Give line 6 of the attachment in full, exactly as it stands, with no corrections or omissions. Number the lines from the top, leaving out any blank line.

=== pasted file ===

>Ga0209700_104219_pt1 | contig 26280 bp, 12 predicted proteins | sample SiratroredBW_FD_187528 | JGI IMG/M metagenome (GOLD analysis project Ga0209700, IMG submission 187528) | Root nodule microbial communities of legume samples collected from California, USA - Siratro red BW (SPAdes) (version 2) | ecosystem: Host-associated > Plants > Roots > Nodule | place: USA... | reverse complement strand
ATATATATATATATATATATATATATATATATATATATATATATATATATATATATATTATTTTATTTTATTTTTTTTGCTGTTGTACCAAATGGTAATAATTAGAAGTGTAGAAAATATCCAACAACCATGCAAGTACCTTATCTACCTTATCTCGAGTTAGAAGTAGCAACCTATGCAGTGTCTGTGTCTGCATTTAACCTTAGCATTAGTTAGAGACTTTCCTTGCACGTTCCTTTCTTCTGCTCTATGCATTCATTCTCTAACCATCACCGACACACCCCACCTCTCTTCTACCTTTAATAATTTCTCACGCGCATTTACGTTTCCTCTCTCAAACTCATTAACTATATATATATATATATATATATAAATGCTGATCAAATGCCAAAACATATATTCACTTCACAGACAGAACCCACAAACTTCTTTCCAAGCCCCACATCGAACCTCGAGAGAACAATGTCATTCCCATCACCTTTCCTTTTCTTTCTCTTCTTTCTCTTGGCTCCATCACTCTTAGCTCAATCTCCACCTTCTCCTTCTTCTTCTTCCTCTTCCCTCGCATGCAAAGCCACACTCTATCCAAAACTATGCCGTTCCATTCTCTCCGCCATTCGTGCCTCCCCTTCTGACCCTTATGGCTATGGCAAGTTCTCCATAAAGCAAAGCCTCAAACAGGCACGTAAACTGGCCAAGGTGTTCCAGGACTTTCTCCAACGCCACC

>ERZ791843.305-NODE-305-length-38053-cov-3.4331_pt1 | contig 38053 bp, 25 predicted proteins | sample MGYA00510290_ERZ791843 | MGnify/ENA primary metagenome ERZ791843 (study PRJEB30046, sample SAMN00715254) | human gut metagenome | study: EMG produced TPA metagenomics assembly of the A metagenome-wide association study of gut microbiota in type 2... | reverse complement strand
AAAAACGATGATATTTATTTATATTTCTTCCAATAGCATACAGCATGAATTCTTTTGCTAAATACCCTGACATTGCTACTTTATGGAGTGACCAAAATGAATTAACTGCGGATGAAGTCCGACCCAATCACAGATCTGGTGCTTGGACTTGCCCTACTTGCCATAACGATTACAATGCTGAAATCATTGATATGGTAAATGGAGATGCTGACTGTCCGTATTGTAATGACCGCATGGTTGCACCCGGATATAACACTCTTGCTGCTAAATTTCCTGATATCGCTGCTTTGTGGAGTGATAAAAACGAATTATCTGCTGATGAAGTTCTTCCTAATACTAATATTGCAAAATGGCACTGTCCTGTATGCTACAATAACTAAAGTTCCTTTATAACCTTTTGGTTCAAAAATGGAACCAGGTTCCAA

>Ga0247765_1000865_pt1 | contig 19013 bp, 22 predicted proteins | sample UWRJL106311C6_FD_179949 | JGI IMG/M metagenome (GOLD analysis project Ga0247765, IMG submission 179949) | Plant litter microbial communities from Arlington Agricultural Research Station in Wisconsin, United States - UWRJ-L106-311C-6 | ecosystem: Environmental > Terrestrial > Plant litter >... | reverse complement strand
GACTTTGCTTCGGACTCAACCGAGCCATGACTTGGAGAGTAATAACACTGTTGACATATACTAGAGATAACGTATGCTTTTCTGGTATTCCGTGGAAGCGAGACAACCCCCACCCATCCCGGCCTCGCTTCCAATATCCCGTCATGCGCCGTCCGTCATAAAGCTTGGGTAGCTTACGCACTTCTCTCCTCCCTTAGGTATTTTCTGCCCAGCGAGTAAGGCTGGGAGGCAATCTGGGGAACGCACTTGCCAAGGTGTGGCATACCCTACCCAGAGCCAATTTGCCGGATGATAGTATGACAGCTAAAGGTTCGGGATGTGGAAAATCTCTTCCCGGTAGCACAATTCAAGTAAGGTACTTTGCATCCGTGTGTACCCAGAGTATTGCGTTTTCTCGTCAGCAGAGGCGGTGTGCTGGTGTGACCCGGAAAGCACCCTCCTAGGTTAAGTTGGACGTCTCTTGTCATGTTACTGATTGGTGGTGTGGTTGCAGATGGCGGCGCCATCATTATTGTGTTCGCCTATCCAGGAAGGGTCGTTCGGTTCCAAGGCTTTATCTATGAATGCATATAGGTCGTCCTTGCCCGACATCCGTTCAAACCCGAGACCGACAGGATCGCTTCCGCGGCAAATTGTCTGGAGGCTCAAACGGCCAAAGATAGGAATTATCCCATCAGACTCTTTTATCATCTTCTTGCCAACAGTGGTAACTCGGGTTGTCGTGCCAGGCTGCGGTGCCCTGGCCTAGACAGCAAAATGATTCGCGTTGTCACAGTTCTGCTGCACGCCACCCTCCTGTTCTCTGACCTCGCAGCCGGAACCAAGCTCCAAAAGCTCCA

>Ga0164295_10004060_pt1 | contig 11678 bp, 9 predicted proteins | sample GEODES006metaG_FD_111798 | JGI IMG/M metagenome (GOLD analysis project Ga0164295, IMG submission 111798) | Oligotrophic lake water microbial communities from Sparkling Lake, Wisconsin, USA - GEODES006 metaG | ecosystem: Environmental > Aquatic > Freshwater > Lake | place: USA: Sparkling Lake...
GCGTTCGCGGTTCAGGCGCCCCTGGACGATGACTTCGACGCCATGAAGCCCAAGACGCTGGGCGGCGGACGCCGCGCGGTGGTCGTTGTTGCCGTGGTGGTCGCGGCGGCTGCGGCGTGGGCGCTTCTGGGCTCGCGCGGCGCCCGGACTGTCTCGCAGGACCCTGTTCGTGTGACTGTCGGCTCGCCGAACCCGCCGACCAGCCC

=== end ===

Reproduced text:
GACTTTGCTTCGGACTCAACCGAGCCATGACTTGGAGAGTAATAACACTGTTGACATATACTAGAGATAACGTATGCTTTTCTGGTATTCCGTGGAAGCGAGACAACCCCCACCCATCCCGGCCTCGCTTCCAATATCCCGTCATGCGCCGTCCGTCATAAAGCTTGGGTAGCTTACGCACTTCTCTCCTCCCTTAGGTATTTTCTGCCCAGCGAGTAAGGCTGGGAGGCAATCTGGGGAACGCACTTGCCAAGGTGTGGCATACCCTACCCAGAGCCAATTTGCCGGATGATAGTATGACAGCTAAAGGTTCGGGATGTGGAAAATCTCTTCCCGGTAGCACAATTCAAGTAAGGTACTTTGCATCCGTGTGTACCCAGAGTATTGCGTTTTCTCGTCAGCAGAGGCGGTGTGCTGGTGTGACCCGGAAAGCACCCTCCTAGGTTAAGTTGGACGTCTCTTGTCATGTTACTGATTGGTGGTGTGGTTGCAGATGGCGGCGCCATCATTATTGTGTTCGCCTATCCAGGAAGGGTCGTTCGGTTCCAAGGCTTTATCTATGAATGCATATAGGTCGTCCTTGCCCGACATCCGTTCAAACCCGAGACCGACAGGATCGCTTCCGCGGCAAATTGTCTGGAGGCTCAAACGGCCAAAGATAGGAATTATCCCATCAGACTCTTTTATCATCTTCTTGCCAACAGTGGTAACTCGGGTTGTCGTGCCAGGCTGCGGTGCCCTGGCCTAGACAGCAAAATGATTCGCGTTGTCACAGTTCTGCTGCACGCCACCCTCCTGTTCTCTGACCTCGCAGCCGGAACCAAGCTCCAAAAGCTCCA